For today's students, it must seem like a distant and primitive era - but finding information about universities used to depend either on visiting the campus or else getting a copy of the prospectus.
These printed listings of courses and requirements were usually put together with all the creative panache of a telephone directory.
The stilted photos of groups of students in idyllic campus scene became such a cliche they were known as "three under a tree".
Fast-forward several decades and the dodgy 1970s and 1980s fashion choices might have gone, but universities are trying even harder to attract the attention of students, particularly overseas students.
The global overseas student market has more than doubled since 2000, making it a lucrative and highly competitive battleground for potential recruits.
In the UK alone, overseas students are worth £7bn per year. Many postgraduate courses have a majority of non-UK students, making their financial viability dependent on overseas fees.
The university website is the modern prospectus - and the battle for students is taking place online.
Google has revealed data about the top destinations for where people are searching for university information, when looking at countries outside their own location.
Based on Google's internal search data for 2014, universities in the US get more searches from abroad than any other country, 35% of the total, matching the position of the US as the world's biggest market for overseas students.
The UK is the second biggest destination for overseas students and it is also in second place in terms of the amount of searches, with 26%.
But perhaps signalling a shake-up in the market, in third place in Google searches for overseas universities is Canada, with 8%.
According to Unesco figures, Canada is the eighth biggest market for overseas students, but it has big ambitions. Canada has increased overseas student numbers by more than 80% in a decade, and it has a strategy for a further increase.
According to these international education queries, Canada comes ahead of Australia, with 6%, while the Netherlands, with 2.4%, has overtaken Germany, 2.2%.
And while China is the biggest sender of students overseas, the search data suggests it holds much less interest as a destination.
The search data highlights the growing globalisation of higher education. In 2008, 37% of searches related to UK universities were from overseas. By 2014, that had risen to 46%. If the trend continues, most of the people looking at UK universities courses will be outside the country.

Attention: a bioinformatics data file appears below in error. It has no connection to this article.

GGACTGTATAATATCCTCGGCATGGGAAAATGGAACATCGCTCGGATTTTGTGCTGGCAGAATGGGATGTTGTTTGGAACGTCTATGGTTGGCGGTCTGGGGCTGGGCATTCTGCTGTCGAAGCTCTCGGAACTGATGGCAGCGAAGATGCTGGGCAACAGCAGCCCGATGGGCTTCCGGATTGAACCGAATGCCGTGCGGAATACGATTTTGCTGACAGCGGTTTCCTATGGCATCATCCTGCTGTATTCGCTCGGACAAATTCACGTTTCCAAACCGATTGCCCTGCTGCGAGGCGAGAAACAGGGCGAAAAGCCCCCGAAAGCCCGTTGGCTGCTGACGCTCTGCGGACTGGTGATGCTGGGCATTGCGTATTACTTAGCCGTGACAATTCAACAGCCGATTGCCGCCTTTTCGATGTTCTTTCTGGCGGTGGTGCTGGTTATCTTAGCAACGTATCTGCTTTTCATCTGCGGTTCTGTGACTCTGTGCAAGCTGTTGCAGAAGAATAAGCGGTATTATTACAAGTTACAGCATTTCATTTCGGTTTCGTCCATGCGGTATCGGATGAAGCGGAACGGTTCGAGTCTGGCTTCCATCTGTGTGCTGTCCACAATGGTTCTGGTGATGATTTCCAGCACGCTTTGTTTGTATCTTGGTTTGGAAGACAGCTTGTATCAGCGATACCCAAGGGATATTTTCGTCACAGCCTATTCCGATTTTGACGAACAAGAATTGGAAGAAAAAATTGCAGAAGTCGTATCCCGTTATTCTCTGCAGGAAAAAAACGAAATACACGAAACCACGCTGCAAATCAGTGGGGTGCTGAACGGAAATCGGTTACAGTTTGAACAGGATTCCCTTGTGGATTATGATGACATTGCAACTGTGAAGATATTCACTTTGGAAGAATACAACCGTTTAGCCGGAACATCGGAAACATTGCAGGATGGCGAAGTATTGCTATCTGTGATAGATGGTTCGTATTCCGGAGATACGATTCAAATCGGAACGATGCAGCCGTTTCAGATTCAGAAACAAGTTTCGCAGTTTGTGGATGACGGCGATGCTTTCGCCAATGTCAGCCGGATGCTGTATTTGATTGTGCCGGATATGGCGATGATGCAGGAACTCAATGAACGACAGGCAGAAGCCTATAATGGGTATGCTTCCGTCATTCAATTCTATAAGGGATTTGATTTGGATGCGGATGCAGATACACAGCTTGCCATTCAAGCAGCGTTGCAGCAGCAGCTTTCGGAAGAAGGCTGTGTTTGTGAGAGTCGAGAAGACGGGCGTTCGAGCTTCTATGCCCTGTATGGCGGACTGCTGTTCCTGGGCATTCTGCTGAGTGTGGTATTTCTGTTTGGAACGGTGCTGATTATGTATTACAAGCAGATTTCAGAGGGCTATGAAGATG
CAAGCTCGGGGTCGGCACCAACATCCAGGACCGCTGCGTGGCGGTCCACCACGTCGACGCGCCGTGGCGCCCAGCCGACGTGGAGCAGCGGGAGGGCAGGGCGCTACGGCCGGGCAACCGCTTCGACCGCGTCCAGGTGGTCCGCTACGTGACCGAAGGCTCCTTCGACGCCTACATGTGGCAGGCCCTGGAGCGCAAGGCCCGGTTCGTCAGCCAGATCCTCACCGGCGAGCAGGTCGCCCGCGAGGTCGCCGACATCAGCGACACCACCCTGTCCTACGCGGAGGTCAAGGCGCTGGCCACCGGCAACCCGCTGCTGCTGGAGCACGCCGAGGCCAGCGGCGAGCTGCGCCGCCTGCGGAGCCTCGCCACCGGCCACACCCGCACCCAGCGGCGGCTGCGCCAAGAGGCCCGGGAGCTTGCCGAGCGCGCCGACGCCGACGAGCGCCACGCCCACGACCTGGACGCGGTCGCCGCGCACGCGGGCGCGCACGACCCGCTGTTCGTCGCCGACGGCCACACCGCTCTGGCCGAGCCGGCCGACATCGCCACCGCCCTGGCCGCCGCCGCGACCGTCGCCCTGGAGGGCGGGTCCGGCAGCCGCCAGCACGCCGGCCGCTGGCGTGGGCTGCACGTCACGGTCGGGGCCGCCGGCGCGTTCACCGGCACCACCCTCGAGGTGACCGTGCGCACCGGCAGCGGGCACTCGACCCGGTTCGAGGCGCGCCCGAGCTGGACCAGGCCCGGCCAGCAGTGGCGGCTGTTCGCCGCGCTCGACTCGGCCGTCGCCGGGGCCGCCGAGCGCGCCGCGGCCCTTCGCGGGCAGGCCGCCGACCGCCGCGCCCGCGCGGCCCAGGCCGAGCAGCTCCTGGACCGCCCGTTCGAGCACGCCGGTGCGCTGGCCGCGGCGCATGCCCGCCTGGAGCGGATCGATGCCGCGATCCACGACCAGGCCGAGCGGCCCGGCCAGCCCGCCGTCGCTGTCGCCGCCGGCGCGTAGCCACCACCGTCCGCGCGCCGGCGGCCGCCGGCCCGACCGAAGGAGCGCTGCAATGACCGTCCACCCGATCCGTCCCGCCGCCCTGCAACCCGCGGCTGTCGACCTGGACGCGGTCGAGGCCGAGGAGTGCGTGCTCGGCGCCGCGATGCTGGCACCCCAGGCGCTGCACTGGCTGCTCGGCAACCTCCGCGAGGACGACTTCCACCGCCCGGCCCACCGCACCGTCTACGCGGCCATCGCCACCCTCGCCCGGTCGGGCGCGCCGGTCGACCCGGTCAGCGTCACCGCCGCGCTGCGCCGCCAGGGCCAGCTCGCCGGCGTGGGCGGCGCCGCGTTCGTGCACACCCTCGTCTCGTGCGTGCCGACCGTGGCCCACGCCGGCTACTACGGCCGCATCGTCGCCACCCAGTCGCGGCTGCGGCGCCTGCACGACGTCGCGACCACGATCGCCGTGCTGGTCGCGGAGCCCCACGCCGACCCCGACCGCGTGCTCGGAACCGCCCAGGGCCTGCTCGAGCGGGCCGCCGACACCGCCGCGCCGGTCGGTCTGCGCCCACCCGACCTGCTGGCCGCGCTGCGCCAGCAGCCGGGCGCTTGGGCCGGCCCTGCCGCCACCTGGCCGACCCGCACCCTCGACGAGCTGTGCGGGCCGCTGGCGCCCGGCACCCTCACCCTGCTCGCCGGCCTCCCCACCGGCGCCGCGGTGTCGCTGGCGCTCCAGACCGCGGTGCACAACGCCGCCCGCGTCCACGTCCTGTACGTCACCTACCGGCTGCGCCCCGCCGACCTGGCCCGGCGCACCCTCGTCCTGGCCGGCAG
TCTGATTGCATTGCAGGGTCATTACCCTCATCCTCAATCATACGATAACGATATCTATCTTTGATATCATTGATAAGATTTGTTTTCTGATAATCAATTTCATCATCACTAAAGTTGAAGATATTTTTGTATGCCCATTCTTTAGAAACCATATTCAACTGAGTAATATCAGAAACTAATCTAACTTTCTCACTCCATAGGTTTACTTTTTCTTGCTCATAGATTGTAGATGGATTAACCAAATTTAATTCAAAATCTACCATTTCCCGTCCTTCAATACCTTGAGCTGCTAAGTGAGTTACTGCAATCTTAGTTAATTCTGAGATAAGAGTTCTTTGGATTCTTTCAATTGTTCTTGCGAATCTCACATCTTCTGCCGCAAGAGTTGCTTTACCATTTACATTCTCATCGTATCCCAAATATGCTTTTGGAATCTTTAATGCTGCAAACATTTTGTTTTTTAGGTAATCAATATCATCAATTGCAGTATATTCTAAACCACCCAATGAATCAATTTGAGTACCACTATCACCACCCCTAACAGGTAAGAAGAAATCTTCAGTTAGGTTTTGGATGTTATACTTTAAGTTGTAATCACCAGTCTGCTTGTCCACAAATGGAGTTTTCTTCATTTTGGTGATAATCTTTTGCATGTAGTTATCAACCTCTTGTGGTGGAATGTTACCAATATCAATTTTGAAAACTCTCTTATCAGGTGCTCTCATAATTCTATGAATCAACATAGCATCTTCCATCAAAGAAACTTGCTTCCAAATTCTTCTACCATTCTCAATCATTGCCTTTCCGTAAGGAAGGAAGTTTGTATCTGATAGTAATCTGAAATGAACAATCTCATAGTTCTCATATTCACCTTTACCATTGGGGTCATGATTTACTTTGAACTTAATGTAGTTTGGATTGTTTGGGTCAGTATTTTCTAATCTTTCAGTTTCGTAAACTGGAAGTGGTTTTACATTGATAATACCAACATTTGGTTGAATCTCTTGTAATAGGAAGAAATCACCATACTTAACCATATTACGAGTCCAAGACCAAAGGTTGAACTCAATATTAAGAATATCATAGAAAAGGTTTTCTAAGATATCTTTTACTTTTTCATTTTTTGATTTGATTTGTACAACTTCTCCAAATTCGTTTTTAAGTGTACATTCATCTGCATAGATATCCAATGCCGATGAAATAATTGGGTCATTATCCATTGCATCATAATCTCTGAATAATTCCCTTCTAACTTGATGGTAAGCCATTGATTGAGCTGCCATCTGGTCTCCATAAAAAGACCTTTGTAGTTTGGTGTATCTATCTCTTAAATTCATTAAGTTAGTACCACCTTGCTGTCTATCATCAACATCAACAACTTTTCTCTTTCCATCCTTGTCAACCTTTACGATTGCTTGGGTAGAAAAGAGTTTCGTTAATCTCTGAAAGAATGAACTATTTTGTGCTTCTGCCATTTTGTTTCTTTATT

But the search data includes a warning about how much demand can fall.
India is second only to China in demand for overseas education.
But from 2010 to 2014, the proportion of searches from India about UK universities fell every year.
In 2010, 26% of university searches from Indian students were about the UK. By 2014, that had reduced to 17%.
This matches a slump in the number of Indian students coming to the UK, which the Google report interprets as a response to the "negative rhetoric" around student visas in the UK.
The winners were the US and Canada. In 2009, 39% of overseas university searches from India were aimed at US universities. That had risen to more than 47% by 2014, and this interest has been reflected in a growth in actual student numbers.
The search data also shows how quickly attitudes can change. The proportion of searches from India about universities in Australia fell by more than a quarter between 2008 and 2010. This followed violent attacks on Indian students in Australia in 2009, which sparked protests in India.
The search data also includes some broader "query trends". Searching for online learning has climbed sharply since 2011. But global searches for 121 "traditional UK universities" declined between 2013 and 2014.
Switching to mobile
Such search patterns are highly significant in this multi-billion business.
And the New York-based World Education Services (WES), which specialises in the international student market, says universities are having to chase to keep up with the changing technology used by young students.
This is the mobile phone generation, and Rahul Choudaha, from WES, says an analysis of students applying to study in the US suggested most had used smartphones in the inquiry and application process.
And it raises questions about whether universities are able to distil themselves into a mobile-friendly format.
There is also a strong trend towards students wanting to engage with universities through social media, which is seen as an important influence on decision making.
Gordon Slaven, head of higher education at the British Council, which promotes UK education, says this is an "incredibly competitive market" and universities cannot wait for students to come and find them.
"The institutions must reach out to the student, increasingly online. Our research tells us that the student experience is a key influence," he says.
"How current students present their life on campus online now plays a vital role in how prospective students will view and make a decision on where they should study."